No. 10 - 11


David Plumb  

The Zuni Motel


     The night clerk at the Zuni Motel died thirty four hours after Benjamin Bean moved into the last cabin out back, three doors down from Jack Fry.  It appeared to the coroner, a squat man in a seersucker suit and no hair at all, as he walked around the parking lot in spinning red lights, that the night clerk, who worked the desk for twenty three years, had apparently lodged a large piece of pepperoni pizza in his throat and flooded the edges with bourbon while watching TV, somewhere around 3:30 A.M. at the tail end of The Brave Little Toaster when Lampy says he’s “…never seen contraptions with so many dials and knobs before.” Benjamin got the job and the apartment behind the office.  
     Nights were just fine.  A perfect place to start over, get sane, stop running...stop chasing.  If he didn't, he'd never make forty.  Benjamin stood behind the desk sleepy-eyed.  Took his time.  Made his own decisions.  Paid by the hour. 
     A woman going to St. Louis to see her only daughter dying of lung cancer checked in at 2:13 a.m.  Cash.  A real estate agent running back from Vegas. Broke.  Afraid to call home.  Awake all night in Cabin 6, staring at the ceiling.  Sweat running down his back.  Afraid to take his clothes off.  Afraid not to.  Breath coming in short gasps he believed signaled the beginning of heart failure. At 3:42 a.m. a big blond kid from Wappingers Falls, New York left his girlfriend out in the car.  First time away from home.  Under age?  Sign here.  "It looks clean."  Benjamin stuck his PK Walthers pistol in a junkie's face at 4:01 and backed him right into his red Camaro.  No words were spoken.  
     Benjamin Bean put the gun on the desk as the tail lights faded behind him.  Stains on the gray rug.  Matches and an ashtray with the initials MJB in the center on the desk by the mapless rack.  A soft drink cooler to the right of the door, EMPTY; the light for orange soda, shorted, blinking slightly slower than the black and white TV on the counter that ran all night with no sound.  Benjamin went outside for some air.
 The motel lay back in darkness, a shadow tossed from the speed of life.  Worn and unpainted tan, once a stopover for families discovering America, it had been bypassed, too far up and too far down on a road nobody traveled unless they weren't in a hurry. Wasn't everybody in a hurry?  The highway swooped out of the Sandia Mountains, forked left past scruffy one story adobe houses and duplexes set north and south.  Brand new flat-faced condos had begun to swipe the afternoon sun.  An Air Force Base, stark as Sunday, stretched South about a mile back from the road.  Cotton dresses, jockey shorts, work blues and dark socks hung from noncom clotheslines.  Unknown pilots streaked the endless sky with needle-perfect radar day and night.  Close to the Fairgrounds?  Balloon Races?  Ah yes.  Well, Route 40 is faster, much faster.  Zuni Motel?  Not in the New Directory.  Good Tex Mex down the block.  Boola Pizza?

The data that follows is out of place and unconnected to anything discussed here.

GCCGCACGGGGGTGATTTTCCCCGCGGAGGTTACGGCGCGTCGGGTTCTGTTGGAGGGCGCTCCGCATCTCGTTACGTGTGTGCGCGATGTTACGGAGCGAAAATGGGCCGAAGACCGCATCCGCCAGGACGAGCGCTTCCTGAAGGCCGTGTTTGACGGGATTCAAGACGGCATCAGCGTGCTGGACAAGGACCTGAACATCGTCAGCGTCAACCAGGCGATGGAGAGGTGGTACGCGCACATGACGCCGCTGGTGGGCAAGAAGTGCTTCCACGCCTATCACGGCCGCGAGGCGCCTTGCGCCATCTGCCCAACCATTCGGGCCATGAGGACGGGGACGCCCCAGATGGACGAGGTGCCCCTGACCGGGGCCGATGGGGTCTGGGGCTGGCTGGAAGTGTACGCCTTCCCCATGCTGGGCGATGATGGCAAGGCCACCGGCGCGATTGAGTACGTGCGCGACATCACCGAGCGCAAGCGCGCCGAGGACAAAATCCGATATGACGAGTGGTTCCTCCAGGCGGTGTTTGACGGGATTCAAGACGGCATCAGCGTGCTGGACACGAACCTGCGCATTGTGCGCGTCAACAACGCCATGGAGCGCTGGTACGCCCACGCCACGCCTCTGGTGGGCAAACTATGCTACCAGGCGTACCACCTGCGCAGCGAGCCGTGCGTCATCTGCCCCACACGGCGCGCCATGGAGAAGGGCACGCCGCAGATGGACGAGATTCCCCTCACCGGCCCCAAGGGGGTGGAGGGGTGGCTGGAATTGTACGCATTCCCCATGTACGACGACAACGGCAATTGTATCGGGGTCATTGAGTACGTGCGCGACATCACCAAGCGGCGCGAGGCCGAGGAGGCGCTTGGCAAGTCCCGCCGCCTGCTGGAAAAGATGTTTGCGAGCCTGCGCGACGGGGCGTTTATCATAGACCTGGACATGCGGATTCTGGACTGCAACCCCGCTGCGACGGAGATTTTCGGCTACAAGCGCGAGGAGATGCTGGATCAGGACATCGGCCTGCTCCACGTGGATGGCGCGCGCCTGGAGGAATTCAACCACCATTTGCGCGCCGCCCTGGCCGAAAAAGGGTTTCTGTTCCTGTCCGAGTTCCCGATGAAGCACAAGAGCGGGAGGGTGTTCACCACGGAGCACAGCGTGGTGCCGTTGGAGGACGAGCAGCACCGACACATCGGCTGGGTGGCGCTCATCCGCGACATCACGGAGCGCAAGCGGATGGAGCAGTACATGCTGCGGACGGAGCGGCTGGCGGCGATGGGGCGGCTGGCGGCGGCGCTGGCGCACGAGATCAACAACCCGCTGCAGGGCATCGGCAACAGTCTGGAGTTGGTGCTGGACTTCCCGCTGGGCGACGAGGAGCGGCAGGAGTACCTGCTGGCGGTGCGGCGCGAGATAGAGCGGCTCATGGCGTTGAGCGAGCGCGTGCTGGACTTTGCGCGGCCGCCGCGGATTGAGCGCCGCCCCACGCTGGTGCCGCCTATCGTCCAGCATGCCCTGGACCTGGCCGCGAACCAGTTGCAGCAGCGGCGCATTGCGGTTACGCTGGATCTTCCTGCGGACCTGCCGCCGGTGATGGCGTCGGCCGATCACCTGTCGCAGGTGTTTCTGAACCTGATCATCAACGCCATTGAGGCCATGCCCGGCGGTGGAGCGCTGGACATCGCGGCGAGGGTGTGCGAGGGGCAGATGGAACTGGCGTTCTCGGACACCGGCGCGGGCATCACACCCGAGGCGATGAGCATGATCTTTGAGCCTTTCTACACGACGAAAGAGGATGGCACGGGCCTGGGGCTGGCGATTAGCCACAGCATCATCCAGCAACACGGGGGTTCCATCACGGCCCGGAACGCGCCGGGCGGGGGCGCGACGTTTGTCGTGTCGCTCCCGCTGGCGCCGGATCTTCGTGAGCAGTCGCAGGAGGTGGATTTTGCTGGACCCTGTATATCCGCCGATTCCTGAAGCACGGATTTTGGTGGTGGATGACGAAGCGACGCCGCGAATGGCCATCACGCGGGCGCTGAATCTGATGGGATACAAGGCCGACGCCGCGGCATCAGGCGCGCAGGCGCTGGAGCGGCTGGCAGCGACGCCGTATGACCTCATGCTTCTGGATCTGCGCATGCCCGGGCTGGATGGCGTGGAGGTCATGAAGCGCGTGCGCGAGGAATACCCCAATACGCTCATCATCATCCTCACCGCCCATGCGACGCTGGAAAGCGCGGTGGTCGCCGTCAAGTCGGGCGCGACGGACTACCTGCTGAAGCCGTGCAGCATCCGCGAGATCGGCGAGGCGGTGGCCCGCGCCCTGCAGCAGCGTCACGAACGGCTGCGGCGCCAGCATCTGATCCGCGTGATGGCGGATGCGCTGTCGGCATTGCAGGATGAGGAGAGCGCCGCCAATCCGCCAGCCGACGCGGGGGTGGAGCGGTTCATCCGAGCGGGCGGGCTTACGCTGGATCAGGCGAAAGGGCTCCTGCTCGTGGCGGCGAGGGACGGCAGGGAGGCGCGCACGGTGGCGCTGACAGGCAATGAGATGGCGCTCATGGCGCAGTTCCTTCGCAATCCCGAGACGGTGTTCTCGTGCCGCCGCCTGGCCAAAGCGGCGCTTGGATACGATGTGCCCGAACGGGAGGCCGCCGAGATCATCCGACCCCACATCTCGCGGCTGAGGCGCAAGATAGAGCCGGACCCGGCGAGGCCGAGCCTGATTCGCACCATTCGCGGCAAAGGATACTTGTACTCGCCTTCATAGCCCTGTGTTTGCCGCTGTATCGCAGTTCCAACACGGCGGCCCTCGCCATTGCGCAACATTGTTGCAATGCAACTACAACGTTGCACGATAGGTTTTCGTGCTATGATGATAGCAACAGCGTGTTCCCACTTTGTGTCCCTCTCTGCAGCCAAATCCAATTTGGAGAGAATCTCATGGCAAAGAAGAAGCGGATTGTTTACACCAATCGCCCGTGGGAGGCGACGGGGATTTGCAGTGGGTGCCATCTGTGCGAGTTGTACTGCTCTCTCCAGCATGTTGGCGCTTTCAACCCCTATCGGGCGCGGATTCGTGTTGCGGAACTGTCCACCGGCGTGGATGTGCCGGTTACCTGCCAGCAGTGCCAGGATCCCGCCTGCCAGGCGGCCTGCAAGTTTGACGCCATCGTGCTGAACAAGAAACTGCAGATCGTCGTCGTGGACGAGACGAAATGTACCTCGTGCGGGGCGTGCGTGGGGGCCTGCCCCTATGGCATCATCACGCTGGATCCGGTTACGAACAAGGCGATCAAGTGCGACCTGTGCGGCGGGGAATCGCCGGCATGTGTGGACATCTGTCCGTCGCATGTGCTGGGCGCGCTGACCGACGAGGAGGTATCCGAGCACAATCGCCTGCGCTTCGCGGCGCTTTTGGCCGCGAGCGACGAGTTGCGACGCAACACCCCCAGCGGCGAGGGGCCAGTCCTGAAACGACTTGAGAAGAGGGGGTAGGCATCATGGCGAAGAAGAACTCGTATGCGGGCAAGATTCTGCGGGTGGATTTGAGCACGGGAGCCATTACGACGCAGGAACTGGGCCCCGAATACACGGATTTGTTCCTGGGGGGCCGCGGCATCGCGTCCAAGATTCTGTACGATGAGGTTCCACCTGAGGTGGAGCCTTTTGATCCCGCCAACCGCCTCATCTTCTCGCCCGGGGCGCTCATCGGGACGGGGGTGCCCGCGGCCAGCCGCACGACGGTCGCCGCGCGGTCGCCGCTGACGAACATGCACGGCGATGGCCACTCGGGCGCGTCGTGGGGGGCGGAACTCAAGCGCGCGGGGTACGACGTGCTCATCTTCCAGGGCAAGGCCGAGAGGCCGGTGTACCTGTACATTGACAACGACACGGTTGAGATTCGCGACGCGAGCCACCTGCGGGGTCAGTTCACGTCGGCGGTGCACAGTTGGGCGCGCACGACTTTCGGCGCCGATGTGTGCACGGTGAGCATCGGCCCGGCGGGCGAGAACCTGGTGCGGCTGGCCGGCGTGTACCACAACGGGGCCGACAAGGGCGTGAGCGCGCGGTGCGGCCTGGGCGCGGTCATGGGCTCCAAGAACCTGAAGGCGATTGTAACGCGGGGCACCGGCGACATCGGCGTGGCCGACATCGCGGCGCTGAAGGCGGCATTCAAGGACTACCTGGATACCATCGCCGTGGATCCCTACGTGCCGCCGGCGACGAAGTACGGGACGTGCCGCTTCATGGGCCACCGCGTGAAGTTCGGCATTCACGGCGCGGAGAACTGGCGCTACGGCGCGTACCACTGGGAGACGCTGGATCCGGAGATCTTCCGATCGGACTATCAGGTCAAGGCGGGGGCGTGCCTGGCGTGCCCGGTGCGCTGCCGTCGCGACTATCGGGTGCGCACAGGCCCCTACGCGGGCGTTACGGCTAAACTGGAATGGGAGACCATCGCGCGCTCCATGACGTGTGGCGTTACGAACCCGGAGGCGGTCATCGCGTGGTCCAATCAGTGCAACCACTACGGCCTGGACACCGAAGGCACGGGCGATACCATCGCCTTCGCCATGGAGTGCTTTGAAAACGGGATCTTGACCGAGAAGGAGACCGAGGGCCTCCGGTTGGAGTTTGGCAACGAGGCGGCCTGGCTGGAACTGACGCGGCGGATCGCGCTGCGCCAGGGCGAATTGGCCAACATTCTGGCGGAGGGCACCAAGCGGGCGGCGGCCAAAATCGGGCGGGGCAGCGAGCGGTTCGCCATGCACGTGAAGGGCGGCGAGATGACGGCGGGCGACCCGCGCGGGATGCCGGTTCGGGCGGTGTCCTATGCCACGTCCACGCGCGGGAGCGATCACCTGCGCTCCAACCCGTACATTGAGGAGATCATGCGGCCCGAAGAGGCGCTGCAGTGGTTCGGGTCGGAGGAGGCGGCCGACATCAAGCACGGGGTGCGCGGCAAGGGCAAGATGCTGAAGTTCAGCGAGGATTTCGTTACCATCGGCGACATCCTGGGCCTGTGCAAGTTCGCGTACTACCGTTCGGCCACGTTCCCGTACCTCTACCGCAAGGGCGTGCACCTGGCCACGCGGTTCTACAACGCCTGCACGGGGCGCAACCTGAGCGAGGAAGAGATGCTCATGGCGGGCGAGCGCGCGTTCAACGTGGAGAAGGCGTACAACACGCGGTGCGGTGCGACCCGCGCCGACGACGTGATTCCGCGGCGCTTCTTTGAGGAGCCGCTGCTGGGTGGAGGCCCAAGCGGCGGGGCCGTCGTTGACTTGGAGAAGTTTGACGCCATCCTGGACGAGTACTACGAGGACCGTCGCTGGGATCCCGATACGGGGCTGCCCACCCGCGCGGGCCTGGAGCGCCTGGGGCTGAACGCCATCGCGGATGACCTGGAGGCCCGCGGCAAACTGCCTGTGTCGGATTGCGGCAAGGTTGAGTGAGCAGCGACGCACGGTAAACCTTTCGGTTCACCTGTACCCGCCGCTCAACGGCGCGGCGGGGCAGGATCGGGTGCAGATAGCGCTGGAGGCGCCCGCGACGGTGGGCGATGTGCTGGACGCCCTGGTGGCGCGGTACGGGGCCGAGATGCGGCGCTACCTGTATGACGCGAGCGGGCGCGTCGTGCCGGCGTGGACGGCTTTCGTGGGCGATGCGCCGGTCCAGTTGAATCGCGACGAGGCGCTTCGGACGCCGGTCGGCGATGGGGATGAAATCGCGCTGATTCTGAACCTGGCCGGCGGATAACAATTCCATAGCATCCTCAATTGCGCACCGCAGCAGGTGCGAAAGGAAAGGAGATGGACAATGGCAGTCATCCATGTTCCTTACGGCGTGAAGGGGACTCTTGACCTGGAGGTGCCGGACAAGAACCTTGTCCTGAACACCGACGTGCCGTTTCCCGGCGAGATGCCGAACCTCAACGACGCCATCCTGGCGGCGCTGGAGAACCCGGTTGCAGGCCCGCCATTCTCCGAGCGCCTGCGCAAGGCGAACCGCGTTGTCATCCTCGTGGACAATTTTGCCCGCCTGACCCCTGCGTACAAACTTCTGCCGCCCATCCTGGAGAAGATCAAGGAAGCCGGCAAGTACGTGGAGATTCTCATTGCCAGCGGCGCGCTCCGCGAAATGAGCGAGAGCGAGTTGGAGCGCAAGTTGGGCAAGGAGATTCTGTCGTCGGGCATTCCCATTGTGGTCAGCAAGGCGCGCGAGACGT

Johnny Video?  TV Repair?  You bet!  "Come back now."  Benjamin Bean stared at the cold, cold stars.
     Zuni Motel for sale.  Jobs up in the air.  Weekly tenants in limbo.  Jack Fry sold hot dogs like he was going to be there forever.  J.D., the day man, stuck his face in his newspaper.  The maid dusted and swept.  She changed the thin sheets.  Billy Sweeney kept building his motodrome.  Sweeney hammered.  Sweeney banged.  His SKIL Saw  tore slices out of hours.   
     Benjamin looked down the highway to his left.  Empty.  The eastern sky began to pale.  Jack Fry's hot dog stand, a white fifteen foot 1955 Kenskill trailer with a faded red stripe across the side took shape by the roadside just to the right of the office.  Two wooden blocks jammed under the back end for balance.  A spare tire, belonging to no vehicle lay off to the side by the motel mailbox.  A car went by without lights.  
     Benjamin heard two large dogs barking back in the housing on the other side of the road.  They seemed to have found a common victim. They chased it briefly.  Barks skewed off in separate echoes and stopped.  Benjamin harbored an eerie feeling.  Somewhere out there, the dogs stood in the dark, eyes blinking, teeth shining.  Silent.  Waiting.  Trouble!   No getting away from trouble.  God knows, he'd tried.  
     Trouble!  Always in trouble.  Even in Dallas.  How in hell could he go to jail for having a good time?  Ended up in a cell with four maniacs, yellow-chipped paint on the walls, and one toilet.  Cold metal bunks murdered sleep; a half blanket kept him crazy.  The noise never stopped.  Somebody in another cell, somewhere, Benjamin never knew where, whistled day and night, off key, no discernable tune, just whistled.  Got bored and plugged the toilet.  Flooded the cell.   
     Got Solitary.  Naked in the dark.  One hole in the floor.   Another inmate alone in the next cell.  Benjamin could see him through an itty bitty crack writing on the walls in his own shit and singing EBB TIDE, all verses.  Next thing he knew, he was out in the streets in Dallas with no idea how long he'd been in and no idea where he was going  with no money and no job.  
     Benjamin Bean no more than had his pants zipped up and his shoes retied, when he began trying to figure out how to get a gun and what he might be willing to do to get it and what he might do with it when he did get it, stepping out under the empty streetlights of Dallas, where everything went right on by like it didn't care.  "America has eaten all the ice cream," Benjamin said, just as loud as he could without screaming.  




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